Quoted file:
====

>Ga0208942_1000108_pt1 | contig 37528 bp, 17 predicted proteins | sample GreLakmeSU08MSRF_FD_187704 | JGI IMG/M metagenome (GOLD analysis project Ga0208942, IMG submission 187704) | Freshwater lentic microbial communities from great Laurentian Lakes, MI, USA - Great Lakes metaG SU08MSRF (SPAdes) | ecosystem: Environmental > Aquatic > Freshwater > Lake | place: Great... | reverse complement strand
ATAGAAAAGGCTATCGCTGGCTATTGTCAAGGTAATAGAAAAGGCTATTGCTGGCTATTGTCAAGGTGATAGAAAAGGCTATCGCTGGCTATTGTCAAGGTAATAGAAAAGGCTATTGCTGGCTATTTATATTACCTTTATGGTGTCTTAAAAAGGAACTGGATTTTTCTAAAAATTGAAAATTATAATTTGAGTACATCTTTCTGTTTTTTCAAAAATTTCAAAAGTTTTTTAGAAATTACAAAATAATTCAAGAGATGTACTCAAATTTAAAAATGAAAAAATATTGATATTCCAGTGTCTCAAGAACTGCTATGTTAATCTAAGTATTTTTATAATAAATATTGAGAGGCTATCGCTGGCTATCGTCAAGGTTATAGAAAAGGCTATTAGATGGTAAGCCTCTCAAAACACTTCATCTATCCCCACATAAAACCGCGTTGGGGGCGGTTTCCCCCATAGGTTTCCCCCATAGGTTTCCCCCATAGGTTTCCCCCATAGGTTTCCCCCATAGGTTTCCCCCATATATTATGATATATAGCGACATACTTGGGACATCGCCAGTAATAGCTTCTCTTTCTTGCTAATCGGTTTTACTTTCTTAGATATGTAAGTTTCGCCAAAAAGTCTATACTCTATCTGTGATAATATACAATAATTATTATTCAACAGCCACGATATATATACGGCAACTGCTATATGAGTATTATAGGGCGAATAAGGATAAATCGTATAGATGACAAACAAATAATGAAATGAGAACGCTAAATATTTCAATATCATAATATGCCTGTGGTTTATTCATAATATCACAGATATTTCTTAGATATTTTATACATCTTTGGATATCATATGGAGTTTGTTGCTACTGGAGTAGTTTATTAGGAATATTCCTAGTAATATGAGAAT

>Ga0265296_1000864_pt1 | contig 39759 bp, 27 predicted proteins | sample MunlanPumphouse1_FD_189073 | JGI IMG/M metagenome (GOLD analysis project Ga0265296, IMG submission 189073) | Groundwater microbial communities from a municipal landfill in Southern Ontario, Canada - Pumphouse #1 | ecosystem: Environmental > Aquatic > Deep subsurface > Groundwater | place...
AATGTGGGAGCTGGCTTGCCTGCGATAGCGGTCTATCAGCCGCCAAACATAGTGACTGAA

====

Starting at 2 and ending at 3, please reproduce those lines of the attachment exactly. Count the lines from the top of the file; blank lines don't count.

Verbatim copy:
ATAGAAAAGGCTATCGCTGGCTATTGTCAAGGTAATAGAAAAGGCTATTGCTGGCTATTGTCAAGGTGATAGAAAAGGCTATCGCTGGCTATTGTCAAGGTAATAGAAAAGGCTATTGCTGGCTATTTATATTACCTTTATGGTGTCTTAAAAAGGAACTGGATTTTTCTAAAAATTGAAAATTATAATTTGAGTACATCTTTCTGTTTTTTCAAAAATTTCAAAAGTTTTTTAGAAATTACAAAATAATTCAAGAGATGTACTCAAATTTAAAAATGAAAAAATATTGATATTCCAGTGTCTCAAGAACTGCTATGTTAATCTAAGTATTTTTATAATAAATATTGAGAGGCTATCGCTGGCTATCGTCAAGGTTATAGAAAAGGCTATTAGATGGTAAGCCTCTCAAAACACTTCATCTATCCCCACATAAAACCGCGTTGGGGGCGGTTTCCCCCATAGGTTTCCCCCATAGGTTTCCCCCATAGGTTTCCCCCATAGGTTTCCCCCATAGGTTTCCCCCATATATTATGATATATAGCGACATACTTGGGACATCGCCAGTAATAGCTTCTCTTTCTTGCTAATCGGTTTTACTTTCTTAGATATGTAAGTTTCGCCAAAAAGTCTATACTCTATCTGTGATAATATACAATAATTATTATTCAACAGCCACGATATATATACGGCAACTGCTATATGAGTATTATAGGGCGAATAAGGATAAATCGTATAGATGACAAACAAATAATGAAATGAGAACGCTAAATATTTCAATATCATAATATGCCTGTGGTTTATTCATAATATCACAGATATTTCTTAGATATTTTATACATCTTTGGATATCATATGGAGTTTGTTGCTACTGGAGTAGTTTATTAGGAATATTCCTAGTAATATGAGAAT

>Ga0265296_1000864_pt1 | contig 39759 bp, 27 predicted proteins | sample MunlanPumphouse1_FD_189073 | JGI IMG/M metagenome (GOLD analysis project Ga0265296, IMG submission 189073) | Groundwater microbial communities from a municipal landfill in Southern Ontario, Canada - Pumphouse #1 | ecosystem: Environmental > Aquatic > Deep subsurface > Groundwater | place...